Airline companies will lobby with the new government to bring aviation turbine fuel (ATF) under the goods and services tax (GST) even as Jet Airways battles for revival.
Aviation fuel makes up about 40 per cent of the operating cost of an airline, and fuel prices in the country are higher by about 35 per cent than elsewhere.
ATF attracts an excise duty of 11 per cent, while states charge additional value-added tax (VAT) that go up to 30 per cent.
The high cost of fuel has been blamed as one of the reasons for the failure of several airlines such as ModiLuft, Damania Airways, Air Sahara, East-West Airlines, Kingfisher and Air Deccan.
Diesel, petrol, crude oil, natural gas and aviation turbine fuel, of the various categories of fuel, are outside the GST, giving states the right to impose value-added tax on them. Items such as kerosene, naphtha and LPG are under the GST.
SpiceJet chairman Ajay Singh had said airlines was a global business and any country couldn’t keep ATF, the single largest cost item in the business, 40 per cent more expensive than elsewhere.
“It is not sustainable, and we will have to find a solution to it. Bringing ATF under the GST ambit can be one solution for it and it has been discussed several times with the government and it has accepted it.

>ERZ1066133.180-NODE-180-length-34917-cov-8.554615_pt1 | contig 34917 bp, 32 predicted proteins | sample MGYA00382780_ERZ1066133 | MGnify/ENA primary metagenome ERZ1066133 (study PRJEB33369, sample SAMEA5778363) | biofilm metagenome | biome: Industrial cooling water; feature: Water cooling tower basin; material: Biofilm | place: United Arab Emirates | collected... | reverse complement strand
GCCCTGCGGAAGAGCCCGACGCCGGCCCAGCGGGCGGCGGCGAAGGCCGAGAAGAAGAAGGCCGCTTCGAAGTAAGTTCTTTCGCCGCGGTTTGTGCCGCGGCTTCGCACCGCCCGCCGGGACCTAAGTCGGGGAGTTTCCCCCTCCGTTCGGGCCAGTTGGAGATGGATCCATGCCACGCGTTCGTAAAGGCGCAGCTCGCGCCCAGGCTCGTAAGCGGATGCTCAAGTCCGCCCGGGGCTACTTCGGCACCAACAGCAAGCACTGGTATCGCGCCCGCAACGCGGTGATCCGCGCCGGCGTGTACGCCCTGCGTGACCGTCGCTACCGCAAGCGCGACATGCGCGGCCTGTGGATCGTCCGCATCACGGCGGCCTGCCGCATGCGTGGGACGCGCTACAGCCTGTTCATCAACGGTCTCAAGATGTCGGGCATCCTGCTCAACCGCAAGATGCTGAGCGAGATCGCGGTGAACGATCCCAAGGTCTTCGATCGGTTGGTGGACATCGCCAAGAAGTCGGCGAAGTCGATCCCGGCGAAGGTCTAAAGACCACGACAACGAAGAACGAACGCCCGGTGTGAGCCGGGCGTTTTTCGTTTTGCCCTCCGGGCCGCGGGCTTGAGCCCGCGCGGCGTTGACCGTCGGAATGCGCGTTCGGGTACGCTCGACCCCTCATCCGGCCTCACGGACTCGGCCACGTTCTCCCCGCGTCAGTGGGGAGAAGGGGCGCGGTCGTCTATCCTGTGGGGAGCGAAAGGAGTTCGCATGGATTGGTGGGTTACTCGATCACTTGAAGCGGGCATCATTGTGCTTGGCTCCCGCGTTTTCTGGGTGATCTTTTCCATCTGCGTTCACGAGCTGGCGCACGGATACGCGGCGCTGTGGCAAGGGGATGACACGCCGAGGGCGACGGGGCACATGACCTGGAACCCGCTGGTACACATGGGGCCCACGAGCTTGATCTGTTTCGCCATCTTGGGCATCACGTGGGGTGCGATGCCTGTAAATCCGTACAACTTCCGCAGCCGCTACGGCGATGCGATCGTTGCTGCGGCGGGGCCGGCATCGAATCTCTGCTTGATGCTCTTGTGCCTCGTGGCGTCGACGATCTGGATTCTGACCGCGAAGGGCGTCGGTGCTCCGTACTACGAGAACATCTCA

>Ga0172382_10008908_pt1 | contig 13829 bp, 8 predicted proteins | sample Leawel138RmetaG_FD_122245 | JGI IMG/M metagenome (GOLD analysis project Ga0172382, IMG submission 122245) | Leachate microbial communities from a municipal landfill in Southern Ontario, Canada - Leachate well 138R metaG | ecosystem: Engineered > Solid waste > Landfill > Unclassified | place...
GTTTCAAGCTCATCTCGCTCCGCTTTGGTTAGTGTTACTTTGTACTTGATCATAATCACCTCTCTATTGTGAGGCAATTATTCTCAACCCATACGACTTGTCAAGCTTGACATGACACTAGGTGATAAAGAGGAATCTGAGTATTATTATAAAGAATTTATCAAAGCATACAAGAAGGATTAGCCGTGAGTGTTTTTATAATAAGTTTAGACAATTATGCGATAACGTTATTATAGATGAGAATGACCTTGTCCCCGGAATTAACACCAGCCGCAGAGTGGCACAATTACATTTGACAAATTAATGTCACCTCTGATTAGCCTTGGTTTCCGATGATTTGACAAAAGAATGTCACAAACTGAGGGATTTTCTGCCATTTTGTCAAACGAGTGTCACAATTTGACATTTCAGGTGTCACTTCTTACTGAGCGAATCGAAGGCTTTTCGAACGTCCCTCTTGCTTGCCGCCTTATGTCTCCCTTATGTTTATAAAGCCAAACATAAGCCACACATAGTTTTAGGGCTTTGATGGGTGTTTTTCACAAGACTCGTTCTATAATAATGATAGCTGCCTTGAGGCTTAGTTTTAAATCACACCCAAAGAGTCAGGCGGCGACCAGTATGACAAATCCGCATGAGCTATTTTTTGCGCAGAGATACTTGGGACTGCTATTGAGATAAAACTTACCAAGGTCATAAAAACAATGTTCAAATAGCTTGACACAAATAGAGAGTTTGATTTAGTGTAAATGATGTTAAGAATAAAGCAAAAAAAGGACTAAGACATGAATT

“It has also been discussed at GST meetings and several states have also agreed on it because bringing it into the ambit of the GST will not lead to any revenue loss.
“Hopefully, the GST Council will pick it up for discussion at its next meeting in July 2019 when it meets once again after the elections are over,” he said.
Airlines can expect an annual relief of at least Rs 3,000-5,000 crore under input tax credit if ATF comes under the GST.
Revised every month, ATF prices are linked to a global benchmark and the foreign exchange rate in the preceding month. They have risen 9 per cent between January and March, data by Indian Oil Corporation showed.